The Broken City

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J.
P. Morgan senior economist Anthony Chan agrees that higher energy
prices will curb both regional and national economic growth in the
near-term.

“I think
a 0.2 percent decline in economic growth due Katrina’s impact
on oil and the regional economy is a realistic assumption,” Chan
said. Longer-term, Chan believes hurricanes tend to stimulate
overall growth.

Said Chan,
“Preliminary estimates indicate 60 percent damage to downtown
New Orleans. Plenty of cleanup work and rebuilding will follow
in all the areas. That means over the next 12 months, there will
be lots of job creation which is good for the economy.”

Prof. Doug
Woodward, with the Division of Research at the Moore School of
Business at the University of South Carolina, has researched the
economic impact of hurricanes.

“On a personal
level, the loss of life is tragic. But looking at the economic
impact, our research shows that hurricanes tend to become god-given
work projects,” Woodward said.

Within six
months, he expects to see a construction boom and job creation
offset the short-term negatives such as loss of business activity,
loss of wealth in the form of housing, infrastructure, agriculture
and tourism revenue in the Gulf Coast states.

Have you ever
witnessed the anger of the good shopkeeper, John Q., when his careless
daughter, Katrina, happened to break a city? If you have been present
at such a scene, you will most assuredly bear witness to the fact,
that every one of the spectators, were there even a million of them,
by common consent apparently, offered the unfortunate owner this
invariable consolation — “It is an ill wind that blows nobody
good. Everybody must live, and what would become of the construction
industry, not to mention the Army Corps of Engineers, if cities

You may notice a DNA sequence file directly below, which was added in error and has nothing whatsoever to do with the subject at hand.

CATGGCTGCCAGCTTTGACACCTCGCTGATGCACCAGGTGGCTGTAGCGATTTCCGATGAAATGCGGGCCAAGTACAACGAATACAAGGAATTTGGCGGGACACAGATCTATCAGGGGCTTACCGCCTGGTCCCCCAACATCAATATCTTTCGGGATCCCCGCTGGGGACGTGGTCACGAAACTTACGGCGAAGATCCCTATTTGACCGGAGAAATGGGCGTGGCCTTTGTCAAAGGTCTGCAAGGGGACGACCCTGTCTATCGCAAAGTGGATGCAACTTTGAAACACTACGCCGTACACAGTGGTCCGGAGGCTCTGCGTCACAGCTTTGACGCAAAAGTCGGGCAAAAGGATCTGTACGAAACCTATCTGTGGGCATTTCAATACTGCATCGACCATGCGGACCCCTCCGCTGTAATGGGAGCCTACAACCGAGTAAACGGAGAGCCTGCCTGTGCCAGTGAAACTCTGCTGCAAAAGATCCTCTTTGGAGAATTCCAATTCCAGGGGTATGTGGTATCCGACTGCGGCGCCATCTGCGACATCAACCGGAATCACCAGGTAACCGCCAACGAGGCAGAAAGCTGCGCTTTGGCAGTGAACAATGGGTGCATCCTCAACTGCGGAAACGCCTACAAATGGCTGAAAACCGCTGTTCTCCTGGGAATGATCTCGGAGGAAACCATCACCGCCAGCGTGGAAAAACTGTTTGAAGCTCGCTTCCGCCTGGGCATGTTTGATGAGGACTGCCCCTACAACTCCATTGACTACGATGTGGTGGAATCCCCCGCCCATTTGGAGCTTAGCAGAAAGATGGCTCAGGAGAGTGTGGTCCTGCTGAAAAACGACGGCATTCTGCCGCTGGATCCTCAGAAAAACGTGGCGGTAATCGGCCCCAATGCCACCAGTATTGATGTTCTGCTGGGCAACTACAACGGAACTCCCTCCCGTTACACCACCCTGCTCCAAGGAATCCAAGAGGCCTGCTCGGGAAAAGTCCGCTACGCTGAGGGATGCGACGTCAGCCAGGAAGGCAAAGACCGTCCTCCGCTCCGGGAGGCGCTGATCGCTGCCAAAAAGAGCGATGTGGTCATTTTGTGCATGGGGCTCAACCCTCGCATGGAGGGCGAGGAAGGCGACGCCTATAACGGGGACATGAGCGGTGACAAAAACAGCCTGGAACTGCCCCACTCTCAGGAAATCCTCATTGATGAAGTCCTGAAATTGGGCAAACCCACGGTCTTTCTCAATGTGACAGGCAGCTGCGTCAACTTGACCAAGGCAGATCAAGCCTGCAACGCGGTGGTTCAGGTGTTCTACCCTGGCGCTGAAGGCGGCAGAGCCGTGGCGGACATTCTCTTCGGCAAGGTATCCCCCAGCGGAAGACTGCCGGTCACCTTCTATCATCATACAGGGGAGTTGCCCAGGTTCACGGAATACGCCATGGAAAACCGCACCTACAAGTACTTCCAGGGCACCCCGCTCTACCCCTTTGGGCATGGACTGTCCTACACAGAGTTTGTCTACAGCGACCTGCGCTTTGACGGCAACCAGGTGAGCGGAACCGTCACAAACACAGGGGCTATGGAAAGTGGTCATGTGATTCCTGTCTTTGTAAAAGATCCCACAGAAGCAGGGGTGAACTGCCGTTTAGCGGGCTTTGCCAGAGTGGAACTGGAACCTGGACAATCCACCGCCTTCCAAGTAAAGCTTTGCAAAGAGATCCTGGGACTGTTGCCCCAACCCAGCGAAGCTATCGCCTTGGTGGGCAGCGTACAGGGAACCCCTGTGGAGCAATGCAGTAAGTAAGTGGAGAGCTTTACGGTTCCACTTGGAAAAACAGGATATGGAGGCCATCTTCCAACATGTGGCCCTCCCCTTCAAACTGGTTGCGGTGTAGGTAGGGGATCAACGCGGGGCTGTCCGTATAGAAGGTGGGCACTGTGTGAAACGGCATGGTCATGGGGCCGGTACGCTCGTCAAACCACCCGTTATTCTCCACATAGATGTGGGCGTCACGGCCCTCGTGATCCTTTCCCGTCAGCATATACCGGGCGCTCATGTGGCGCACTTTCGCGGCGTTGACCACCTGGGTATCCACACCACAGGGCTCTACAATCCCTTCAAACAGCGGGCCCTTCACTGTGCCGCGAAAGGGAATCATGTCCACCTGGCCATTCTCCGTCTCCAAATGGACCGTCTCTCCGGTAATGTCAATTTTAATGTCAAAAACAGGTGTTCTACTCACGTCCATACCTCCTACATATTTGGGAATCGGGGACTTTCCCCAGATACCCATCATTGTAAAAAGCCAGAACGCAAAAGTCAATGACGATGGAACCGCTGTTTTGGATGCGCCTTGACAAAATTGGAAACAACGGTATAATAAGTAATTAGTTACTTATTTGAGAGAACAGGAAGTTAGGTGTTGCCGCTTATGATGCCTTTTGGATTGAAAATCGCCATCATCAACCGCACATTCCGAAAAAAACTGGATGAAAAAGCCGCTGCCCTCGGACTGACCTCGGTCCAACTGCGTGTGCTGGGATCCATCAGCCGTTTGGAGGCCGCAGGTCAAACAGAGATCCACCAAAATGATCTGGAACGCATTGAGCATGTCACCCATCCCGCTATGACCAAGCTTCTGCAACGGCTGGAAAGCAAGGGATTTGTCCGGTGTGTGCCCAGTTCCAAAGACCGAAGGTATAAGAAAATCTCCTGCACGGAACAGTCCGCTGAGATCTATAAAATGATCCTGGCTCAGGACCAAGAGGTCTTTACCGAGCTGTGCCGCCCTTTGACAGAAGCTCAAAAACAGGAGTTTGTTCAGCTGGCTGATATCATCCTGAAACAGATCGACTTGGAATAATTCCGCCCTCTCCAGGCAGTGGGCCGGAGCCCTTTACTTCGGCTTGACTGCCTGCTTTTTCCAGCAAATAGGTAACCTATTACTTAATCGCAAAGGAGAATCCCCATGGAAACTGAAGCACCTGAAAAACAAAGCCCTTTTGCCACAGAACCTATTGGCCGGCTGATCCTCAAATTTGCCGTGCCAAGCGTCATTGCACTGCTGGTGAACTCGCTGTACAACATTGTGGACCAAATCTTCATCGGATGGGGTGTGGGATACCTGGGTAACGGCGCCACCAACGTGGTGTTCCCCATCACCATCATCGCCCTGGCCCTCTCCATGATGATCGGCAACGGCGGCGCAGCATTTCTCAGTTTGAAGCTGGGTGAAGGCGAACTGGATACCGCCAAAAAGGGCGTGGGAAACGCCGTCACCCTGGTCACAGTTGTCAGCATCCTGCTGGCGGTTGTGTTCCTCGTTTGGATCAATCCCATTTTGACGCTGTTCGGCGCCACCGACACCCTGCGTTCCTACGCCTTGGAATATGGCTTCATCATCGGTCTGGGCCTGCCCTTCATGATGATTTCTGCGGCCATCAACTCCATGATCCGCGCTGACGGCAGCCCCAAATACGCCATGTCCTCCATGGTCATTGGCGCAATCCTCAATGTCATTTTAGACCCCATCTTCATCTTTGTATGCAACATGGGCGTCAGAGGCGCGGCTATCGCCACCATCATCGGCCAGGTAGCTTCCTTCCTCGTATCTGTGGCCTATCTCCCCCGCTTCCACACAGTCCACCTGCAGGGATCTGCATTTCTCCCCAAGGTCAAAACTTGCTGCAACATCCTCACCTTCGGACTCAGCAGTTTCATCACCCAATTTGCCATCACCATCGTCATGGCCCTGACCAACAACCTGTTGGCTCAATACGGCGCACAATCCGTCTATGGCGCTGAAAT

were never broken?”

Now, this form
of condolence contains an entire theory, which it will be well to
show up in this simple case, seeing that it is precisely the same
as that which, unhappily, regulates the greater part of our economical
institutions.

Suppose it
cost $25 billion to repair the damage, and you say that the accident
brings $25 billion to the construction industry’s trade — that
it encourages that trade to the amount of $25 billion — I grant
it; I have not a word to say against it; you reason justly. The
construction workers come, performs their task, receive their $25
billion, rub their hands, and, in their hearts, bless the careless
child. All this is that which is seen.

But if, on
the other hand, you come to the conclusion, as is too often the
case, that it is a good thing to break cities, that it causes money
to circulate, and that the encouragement of industry in general
will be the result of it, you will oblige me to call out, “Stop
there! your theory is confined to that which is seen; it takes no
account of that which is not seen.”

It is not seen
that as our taxpayers have spent $25 billion upon one thing, they
cannot spend them upon another. It is not seen that if they had
not had a city to replace, they would, perhaps, have replaced their
retirement portfolios, or added another suburb to their inventory.
In short, they would have employed their $25 billion in some way,
which this accident has prevented.

Let us take
a view of industry in general, as affected by this circumstance.